Does a vacuum create pressure?

I think pressure and vacuum are opposite to each other. Vacuum can generate pressure difference but it is actually absence of pressure.

This is also confusing

If yes, why is there no pressure between molecules of gases or any other place like outer space?

I dont think that there is pressure between molecules of gases. When we talk of kinetic theory of gases there are two types of the quantities i.e. macroscopic (things we can feel or measure) and microscopic (the actual processes that is happening on the level of atoms/molecules). Pressure is a macroscopic quantities. There is no pressure between molecules of gases. There is force between the molecules of gases and this force arises due to the collision of molecules. Hence if pressure (or the molecular density) is too low (as in outer space) the collision become more and more improbable and there is no force exerted on the atoms/molecules (for a very long time.)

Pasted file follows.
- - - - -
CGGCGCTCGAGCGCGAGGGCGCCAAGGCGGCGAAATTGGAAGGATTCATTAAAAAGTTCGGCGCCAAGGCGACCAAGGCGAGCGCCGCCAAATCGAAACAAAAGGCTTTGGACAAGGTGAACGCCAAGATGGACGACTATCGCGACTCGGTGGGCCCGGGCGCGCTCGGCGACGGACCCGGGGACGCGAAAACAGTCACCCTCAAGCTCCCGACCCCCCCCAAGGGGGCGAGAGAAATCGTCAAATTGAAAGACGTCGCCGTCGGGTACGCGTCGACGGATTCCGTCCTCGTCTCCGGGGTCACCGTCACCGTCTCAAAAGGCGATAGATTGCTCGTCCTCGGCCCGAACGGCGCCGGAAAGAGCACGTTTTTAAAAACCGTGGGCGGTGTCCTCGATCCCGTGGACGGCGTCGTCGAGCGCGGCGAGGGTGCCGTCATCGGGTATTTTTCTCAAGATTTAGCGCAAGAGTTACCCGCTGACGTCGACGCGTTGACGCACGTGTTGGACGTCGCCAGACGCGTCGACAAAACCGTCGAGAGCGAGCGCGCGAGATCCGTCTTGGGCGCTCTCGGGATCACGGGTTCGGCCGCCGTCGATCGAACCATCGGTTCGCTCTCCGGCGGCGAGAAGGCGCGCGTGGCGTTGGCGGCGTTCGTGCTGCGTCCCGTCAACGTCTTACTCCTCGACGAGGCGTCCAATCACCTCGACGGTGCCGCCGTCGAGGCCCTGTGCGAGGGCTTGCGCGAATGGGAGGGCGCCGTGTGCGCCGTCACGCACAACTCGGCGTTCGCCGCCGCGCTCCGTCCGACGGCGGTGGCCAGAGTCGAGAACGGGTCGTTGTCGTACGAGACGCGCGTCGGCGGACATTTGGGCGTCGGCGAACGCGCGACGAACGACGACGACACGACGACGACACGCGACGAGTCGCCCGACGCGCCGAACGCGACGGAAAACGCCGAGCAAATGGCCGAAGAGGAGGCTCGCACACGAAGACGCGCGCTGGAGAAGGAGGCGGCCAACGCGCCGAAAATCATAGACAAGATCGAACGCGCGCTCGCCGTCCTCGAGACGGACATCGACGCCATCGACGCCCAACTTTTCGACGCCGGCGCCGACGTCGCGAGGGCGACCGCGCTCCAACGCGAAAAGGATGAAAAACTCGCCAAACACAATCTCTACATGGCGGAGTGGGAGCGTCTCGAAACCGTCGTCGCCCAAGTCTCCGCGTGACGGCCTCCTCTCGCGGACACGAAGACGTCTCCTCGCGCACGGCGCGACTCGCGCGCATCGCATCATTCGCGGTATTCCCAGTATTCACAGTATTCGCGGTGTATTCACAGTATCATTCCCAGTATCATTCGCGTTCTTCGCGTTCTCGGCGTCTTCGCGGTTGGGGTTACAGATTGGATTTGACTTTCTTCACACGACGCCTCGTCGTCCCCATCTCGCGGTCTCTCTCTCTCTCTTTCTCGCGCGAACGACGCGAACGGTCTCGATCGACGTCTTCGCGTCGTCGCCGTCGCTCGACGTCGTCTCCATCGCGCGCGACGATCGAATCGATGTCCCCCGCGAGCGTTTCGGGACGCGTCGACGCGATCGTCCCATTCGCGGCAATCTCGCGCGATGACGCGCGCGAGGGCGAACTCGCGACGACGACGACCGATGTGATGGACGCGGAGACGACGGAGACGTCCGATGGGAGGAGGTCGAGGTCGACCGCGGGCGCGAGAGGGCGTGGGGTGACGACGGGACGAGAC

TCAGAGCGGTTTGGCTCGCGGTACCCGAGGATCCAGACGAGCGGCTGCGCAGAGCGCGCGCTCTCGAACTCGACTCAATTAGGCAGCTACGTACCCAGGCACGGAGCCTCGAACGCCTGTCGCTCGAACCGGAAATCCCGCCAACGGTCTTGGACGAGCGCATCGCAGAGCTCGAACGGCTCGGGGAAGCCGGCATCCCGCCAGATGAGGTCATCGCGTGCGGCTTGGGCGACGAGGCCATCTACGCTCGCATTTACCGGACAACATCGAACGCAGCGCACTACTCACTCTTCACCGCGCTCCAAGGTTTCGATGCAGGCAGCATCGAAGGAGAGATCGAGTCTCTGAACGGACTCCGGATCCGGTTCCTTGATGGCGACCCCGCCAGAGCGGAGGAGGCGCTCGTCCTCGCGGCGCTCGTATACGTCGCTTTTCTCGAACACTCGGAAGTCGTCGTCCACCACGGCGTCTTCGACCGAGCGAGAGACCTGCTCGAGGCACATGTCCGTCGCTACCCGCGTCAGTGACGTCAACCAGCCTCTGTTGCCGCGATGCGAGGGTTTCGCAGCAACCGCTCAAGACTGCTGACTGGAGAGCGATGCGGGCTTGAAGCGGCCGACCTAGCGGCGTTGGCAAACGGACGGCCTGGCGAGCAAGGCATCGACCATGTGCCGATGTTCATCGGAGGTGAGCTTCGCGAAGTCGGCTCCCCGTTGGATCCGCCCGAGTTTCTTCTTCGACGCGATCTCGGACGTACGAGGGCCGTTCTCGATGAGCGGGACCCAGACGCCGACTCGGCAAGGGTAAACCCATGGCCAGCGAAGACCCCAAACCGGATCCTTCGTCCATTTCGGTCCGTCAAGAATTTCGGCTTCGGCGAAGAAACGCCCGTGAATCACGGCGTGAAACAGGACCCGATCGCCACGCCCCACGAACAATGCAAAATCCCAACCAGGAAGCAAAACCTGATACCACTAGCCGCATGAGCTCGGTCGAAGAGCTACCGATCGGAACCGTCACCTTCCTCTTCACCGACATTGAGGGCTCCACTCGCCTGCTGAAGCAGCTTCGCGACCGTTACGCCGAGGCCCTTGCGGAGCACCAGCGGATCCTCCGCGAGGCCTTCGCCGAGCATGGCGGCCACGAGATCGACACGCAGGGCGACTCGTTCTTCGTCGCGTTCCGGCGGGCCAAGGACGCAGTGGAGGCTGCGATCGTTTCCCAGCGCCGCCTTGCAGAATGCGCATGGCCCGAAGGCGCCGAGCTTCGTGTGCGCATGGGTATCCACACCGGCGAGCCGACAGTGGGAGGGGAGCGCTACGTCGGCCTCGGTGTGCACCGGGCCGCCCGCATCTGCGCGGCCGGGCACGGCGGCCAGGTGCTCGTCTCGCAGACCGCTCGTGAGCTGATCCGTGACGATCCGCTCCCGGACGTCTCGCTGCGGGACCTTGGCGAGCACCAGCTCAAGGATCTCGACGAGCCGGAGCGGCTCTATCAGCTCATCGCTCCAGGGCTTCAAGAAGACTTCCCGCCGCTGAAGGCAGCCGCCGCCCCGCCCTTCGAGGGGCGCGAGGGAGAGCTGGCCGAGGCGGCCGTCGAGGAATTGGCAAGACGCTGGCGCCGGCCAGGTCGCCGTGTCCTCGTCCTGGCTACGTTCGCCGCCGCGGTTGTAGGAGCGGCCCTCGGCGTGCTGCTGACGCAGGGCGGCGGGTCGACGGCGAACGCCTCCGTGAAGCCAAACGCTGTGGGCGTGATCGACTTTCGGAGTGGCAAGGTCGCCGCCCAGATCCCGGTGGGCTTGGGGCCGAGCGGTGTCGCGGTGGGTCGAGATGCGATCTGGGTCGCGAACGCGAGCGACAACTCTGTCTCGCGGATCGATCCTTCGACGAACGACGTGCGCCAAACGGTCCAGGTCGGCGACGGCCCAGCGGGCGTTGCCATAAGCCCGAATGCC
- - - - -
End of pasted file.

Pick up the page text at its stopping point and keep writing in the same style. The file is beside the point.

$\endgroup$
  • $\begingroup$ See how we create vacuum.......1)suck air ,, more low pressure area 2)suck more air ,, more low pressure area 3)suck all air ,, large pressure should be created ...but why its not the CASe ..if it is then why air molecule is not by themselves and become denser $\endgroup$ – Prabhat Aug 4 '16 at 9:18
  • $\begingroup$ Pressure of a gas $p\propto n$. Now if you remove just 99% of molecules the pressure become 1% of initial value. Now if you remove all atoms the pressure difference is increased by 1% hence not much increase. I think this will clear your doubt. Maximum pressure difference between atmosphere and absolute vacuum is ~1 bar. $\endgroup$ – hsinghal Aug 4 '16 at 9:33